Pensioners, rest easy. The triple lock on state pensions looks like it’s here to stay – for now at least – which is good news for everyone currently receiving a pension or planning on retiring in the near future.
What is the ‘triple lock’?
The term ‘triple lock’ refers to three protections in place to ensure the consistent growth of state pension payments. Pensions will rise by whichever of three key markers is the highest: the rate of inflation, average earnings or 2.5%.
The latter part has been up for much debate and is considered too generous by many in and around government. There have been many rumblings in the media that it would likely be dropped, perhaps creating a ‘double lock’ system instead, or indeed something totally different.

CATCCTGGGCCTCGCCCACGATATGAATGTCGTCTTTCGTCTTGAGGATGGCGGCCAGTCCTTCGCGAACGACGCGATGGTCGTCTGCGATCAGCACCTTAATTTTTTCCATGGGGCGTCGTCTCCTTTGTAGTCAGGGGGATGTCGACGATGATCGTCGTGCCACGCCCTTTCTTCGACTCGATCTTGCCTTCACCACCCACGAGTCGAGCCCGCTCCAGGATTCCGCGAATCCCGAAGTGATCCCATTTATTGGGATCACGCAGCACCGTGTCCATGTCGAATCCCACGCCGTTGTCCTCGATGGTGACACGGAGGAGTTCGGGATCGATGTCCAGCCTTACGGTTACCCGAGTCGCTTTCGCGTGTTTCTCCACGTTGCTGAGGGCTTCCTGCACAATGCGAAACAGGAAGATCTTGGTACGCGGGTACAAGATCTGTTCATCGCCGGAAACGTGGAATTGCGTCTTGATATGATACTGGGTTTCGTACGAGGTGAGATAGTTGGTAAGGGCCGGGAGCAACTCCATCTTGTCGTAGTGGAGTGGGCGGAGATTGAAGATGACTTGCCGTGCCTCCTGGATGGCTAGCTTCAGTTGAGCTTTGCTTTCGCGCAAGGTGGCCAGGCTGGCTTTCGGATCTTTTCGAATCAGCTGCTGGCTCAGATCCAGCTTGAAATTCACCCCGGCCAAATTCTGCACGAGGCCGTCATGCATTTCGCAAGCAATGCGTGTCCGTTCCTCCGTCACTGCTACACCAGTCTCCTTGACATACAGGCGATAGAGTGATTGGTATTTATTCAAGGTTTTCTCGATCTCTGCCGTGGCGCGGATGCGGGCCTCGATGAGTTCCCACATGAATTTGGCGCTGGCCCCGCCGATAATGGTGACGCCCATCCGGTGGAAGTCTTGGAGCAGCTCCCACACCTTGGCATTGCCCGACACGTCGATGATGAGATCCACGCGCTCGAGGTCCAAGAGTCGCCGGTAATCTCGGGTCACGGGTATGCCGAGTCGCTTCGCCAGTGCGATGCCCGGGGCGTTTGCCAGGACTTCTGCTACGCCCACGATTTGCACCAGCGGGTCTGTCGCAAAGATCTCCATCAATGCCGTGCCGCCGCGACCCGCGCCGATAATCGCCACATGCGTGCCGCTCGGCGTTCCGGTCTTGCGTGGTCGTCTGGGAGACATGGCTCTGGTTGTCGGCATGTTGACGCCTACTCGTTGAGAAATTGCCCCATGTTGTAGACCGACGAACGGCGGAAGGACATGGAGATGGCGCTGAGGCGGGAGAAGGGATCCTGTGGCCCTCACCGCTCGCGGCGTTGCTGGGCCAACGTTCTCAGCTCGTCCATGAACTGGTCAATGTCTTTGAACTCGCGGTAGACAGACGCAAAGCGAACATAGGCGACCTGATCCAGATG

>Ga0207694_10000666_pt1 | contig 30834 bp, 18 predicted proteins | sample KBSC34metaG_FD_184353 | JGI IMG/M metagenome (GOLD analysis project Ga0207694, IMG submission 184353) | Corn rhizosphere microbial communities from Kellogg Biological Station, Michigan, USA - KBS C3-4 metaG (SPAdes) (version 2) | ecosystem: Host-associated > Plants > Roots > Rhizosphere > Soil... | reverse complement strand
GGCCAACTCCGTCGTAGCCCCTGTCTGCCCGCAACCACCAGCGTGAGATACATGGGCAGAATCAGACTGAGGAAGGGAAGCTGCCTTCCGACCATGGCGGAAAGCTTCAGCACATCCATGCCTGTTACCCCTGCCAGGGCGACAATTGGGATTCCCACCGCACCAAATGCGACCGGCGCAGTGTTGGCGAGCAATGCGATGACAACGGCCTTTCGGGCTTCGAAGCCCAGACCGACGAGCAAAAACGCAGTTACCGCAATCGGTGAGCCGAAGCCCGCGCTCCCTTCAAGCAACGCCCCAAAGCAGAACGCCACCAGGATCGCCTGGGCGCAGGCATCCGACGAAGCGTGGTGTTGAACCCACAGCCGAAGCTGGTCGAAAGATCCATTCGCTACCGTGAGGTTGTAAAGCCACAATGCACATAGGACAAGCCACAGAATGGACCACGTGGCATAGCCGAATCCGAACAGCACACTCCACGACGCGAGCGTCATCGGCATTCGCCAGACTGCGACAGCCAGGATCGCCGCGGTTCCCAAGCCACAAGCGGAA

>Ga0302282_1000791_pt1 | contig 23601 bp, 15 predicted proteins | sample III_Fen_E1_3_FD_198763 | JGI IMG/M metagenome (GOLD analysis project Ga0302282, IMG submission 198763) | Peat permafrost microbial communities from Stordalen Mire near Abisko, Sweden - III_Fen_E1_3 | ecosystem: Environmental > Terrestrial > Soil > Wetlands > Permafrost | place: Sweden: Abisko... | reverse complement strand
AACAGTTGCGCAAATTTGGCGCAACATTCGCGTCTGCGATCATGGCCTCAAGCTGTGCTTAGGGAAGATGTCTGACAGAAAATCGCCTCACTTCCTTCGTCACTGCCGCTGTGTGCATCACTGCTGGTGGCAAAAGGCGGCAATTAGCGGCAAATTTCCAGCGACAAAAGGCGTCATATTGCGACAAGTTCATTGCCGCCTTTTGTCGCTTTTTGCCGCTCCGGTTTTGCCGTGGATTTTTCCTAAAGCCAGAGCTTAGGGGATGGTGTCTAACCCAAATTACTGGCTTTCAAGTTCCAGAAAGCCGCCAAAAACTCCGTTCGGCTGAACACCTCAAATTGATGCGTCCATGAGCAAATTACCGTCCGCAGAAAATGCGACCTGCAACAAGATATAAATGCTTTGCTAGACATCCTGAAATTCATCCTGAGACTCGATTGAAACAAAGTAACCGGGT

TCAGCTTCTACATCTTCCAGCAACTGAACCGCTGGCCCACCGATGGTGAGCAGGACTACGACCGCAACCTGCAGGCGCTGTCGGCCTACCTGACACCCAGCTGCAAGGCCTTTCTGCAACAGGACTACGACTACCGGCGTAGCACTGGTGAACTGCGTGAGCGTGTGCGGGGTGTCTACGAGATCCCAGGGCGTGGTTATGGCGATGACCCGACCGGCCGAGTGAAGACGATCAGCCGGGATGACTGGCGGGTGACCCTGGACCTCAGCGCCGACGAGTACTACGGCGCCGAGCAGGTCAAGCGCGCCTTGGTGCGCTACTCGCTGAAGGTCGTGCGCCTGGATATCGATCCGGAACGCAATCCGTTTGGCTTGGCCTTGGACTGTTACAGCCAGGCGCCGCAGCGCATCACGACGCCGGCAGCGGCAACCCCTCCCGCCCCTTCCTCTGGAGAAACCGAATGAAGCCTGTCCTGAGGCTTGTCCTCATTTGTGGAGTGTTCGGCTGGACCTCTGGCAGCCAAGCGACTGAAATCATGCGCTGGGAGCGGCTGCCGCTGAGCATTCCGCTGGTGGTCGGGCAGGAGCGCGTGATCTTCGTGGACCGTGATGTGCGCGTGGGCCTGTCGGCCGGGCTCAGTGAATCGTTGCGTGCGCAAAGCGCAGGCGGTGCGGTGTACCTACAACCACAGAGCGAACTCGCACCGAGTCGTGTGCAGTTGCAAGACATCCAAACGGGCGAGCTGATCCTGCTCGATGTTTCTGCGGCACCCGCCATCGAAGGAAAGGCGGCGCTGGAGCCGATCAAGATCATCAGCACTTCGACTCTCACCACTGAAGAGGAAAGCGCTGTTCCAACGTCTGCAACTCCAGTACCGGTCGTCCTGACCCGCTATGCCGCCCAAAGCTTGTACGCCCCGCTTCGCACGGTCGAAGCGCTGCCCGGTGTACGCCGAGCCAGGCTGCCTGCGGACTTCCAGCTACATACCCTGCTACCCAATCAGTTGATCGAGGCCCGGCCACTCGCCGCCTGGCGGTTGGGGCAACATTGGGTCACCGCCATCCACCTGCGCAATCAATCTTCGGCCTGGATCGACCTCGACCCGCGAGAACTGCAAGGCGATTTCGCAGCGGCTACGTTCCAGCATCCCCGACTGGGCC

Why was it at risk?
Previous pensions minister Baroness Altmann had said that the triple lock system was unsustainable and that – should we enter a period of negative inflation – would make little sense by disproportionately rewarding the older generation.
With so many changes on the political landscape (such as the Brexit vote and a brand new Prime Minister) there were bound to be uncertainties thrown up, but as Altmann steps aside in the reshuffle amid rumours of the triple lock being cast aside, there is a ray of light for pensioners: a spokesman for Number 10 has said: “The [2015 election] manifesto contains a commitment to protect the triple lock [until 2020]. That commitment still stands.”
The BBC quotes said charity Age UK director, Caroline Abrahams, celebrating the news by saying: “Research shows that the state pension is still the largest single source of income for most older people in the UK, with the vast majority having contributed to it throughout their long working lives.”
At DPT we would always add that the state pension is generally unlikely to be sufficient for retirees to continue with the same standard of life they had while working, and that acquiring an additional pension – be it workplace or otherwise – would be a wise decision. Speak to one of our experts for more retirement planning advice.